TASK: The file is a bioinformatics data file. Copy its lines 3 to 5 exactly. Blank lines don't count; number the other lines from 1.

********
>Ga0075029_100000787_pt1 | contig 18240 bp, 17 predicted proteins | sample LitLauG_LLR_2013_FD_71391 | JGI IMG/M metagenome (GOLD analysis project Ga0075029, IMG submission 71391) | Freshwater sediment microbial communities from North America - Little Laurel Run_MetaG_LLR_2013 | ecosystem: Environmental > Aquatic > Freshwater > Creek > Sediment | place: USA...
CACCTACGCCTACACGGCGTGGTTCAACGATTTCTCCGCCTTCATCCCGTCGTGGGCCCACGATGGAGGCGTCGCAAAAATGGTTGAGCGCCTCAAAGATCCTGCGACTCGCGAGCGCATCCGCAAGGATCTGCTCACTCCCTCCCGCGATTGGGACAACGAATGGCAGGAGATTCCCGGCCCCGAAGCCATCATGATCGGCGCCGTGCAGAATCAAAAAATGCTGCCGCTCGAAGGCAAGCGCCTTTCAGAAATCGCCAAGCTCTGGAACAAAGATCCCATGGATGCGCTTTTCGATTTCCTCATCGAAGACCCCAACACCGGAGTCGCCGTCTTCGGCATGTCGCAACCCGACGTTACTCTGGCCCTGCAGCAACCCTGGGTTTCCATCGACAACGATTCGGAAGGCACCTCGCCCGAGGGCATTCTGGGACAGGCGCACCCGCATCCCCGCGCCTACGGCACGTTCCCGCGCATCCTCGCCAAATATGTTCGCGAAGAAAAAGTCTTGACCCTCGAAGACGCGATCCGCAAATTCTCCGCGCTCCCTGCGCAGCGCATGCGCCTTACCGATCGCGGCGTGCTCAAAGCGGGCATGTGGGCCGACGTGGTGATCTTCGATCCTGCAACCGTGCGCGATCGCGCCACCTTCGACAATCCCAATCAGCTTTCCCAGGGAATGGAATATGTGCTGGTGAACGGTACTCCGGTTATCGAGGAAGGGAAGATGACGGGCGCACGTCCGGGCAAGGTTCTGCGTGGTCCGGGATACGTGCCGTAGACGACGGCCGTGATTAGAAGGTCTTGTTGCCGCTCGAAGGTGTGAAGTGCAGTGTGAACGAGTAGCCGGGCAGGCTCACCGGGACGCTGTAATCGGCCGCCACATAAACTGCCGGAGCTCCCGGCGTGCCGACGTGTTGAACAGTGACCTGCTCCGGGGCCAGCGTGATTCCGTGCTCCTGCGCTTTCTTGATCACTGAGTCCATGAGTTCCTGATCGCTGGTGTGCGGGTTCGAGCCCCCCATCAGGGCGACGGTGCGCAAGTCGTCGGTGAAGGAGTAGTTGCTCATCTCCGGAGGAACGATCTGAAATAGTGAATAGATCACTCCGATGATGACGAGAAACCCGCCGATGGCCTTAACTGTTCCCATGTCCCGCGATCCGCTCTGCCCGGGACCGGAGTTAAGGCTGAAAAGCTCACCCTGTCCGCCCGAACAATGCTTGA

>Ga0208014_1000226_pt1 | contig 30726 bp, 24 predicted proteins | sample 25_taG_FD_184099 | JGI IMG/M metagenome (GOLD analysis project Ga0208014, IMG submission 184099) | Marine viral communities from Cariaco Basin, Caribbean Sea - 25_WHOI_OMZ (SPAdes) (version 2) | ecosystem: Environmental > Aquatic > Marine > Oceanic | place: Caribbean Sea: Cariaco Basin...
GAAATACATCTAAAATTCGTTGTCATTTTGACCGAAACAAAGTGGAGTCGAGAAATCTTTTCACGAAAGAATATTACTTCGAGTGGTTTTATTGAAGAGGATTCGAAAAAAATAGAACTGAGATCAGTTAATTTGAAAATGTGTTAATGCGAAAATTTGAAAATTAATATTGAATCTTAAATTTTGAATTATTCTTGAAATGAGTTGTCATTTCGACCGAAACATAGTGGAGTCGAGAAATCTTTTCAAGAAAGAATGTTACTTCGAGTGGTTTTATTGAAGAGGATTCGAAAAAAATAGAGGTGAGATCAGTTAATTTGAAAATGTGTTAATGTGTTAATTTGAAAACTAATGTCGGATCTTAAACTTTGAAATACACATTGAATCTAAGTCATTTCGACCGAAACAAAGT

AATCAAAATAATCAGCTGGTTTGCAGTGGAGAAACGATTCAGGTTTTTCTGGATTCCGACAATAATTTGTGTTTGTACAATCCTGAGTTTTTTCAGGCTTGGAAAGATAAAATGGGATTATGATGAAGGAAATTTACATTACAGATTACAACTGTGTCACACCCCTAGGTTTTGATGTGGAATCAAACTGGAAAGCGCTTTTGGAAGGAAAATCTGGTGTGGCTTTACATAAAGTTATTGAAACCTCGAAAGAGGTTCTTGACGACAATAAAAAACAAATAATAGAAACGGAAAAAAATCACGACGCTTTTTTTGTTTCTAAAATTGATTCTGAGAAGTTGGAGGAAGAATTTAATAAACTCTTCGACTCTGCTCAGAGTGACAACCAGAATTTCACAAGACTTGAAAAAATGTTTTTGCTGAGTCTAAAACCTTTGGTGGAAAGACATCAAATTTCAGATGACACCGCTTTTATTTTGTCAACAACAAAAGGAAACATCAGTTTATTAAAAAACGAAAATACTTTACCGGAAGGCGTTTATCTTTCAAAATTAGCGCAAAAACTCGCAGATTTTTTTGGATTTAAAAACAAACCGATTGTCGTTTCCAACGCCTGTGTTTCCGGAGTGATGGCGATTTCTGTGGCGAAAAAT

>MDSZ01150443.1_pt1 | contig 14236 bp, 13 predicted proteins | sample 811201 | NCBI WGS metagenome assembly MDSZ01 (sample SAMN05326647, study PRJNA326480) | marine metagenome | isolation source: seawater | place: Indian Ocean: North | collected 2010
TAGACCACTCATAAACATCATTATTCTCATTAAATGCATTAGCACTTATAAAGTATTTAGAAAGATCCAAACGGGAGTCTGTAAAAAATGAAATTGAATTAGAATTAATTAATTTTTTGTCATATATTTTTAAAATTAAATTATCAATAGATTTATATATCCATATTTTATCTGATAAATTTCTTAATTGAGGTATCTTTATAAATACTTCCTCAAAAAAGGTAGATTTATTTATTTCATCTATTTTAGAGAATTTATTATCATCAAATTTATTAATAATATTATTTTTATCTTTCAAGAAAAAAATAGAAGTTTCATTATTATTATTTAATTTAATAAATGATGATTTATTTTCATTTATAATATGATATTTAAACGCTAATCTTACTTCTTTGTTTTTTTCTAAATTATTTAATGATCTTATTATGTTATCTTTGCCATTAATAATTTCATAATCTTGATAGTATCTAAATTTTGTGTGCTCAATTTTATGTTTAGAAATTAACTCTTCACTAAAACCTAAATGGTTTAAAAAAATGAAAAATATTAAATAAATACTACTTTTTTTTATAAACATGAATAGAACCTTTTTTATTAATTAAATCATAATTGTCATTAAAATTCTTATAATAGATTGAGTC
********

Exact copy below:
>Ga0208014_1000226_pt1 | contig 30726 bp, 24 predicted proteins | sample 25_taG_FD_184099 | JGI IMG/M metagenome (GOLD analysis project Ga0208014, IMG submission 184099) | Marine viral communities from Cariaco Basin, Caribbean Sea - 25_WHOI_OMZ (SPAdes) (version 2) | ecosystem: Environmental > Aquatic > Marine > Oceanic | place: Caribbean Sea: Cariaco Basin...
GAAATACATCTAAAATTCGTTGTCATTTTGACCGAAACAAAGTGGAGTCGAGAAATCTTTTCACGAAAGAATATTACTTCGAGTGGTTTTATTGAAGAGGATTCGAAAAAAATAGAACTGAGATCAGTTAATTTGAAAATGTGTTAATGCGAAAATTTGAAAATTAATATTGAATCTTAAATTTTGAATTATTCTTGAAATGAGTTGTCATTTCGACCGAAACATAGTGGAGTCGAGAAATCTTTTCAAGAAAGAATGTTACTTCGAGTGGTTTTATTGAAGAGGATTCGAAAAAAATAGAGGTGAGATCAGTTAATTTGAAAATGTGTTAATGTGTTAATTTGAAAACTAATGTCGGATCTTAAACTTTGAAATACACATTGAATCTAAGTCATTTCGACCGAAACAAAGT

AATCAAAATAATCAGCTGGTTTGCAGTGGAGAAACGATTCAGGTTTTTCTGGATTCCGACAATAATTTGTGTTTGTACAATCCTGAGTTTTTTCAGGCTTGGAAAGATAAAATGGGATTATGATGAAGGAAATTTACATTACAGATTACAACTGTGTCACACCCCTAGGTTTTGATGTGGAATCAAACTGGAAAGCGCTTTTGGAAGGAAAATCTGGTGTGGCTTTACATAAAGTTATTGAAACCTCGAAAGAGGTTCTTGACGACAATAAAAAACAAATAATAGAAACGGAAAAAAATCACGACGCTTTTTTTGTTTCTAAAATTGATTCTGAGAAGTTGGAGGAAGAATTTAATAAACTCTTCGACTCTGCTCAGAGTGACAACCAGAATTTCACAAGACTTGAAAAAATGTTTTTGCTGAGTCTAAAACCTTTGGTGGAAAGACATCAAATTTCAGATGACACCGCTTTTATTTTGTCAACAACAAAAGGAAACATCAGTTTATTAAAAAACGAAAATACTTTACCGGAAGGCGTTTATCTTTCAAAATTAGCGCAAAAACTCGCAGATTTTTTTGGATTTAAAAACAAACCGATTGTCGTTTCCAACGCCTGTGTTTCCGGAGTGATGGCGATTTCTGTGGCGAAAAAT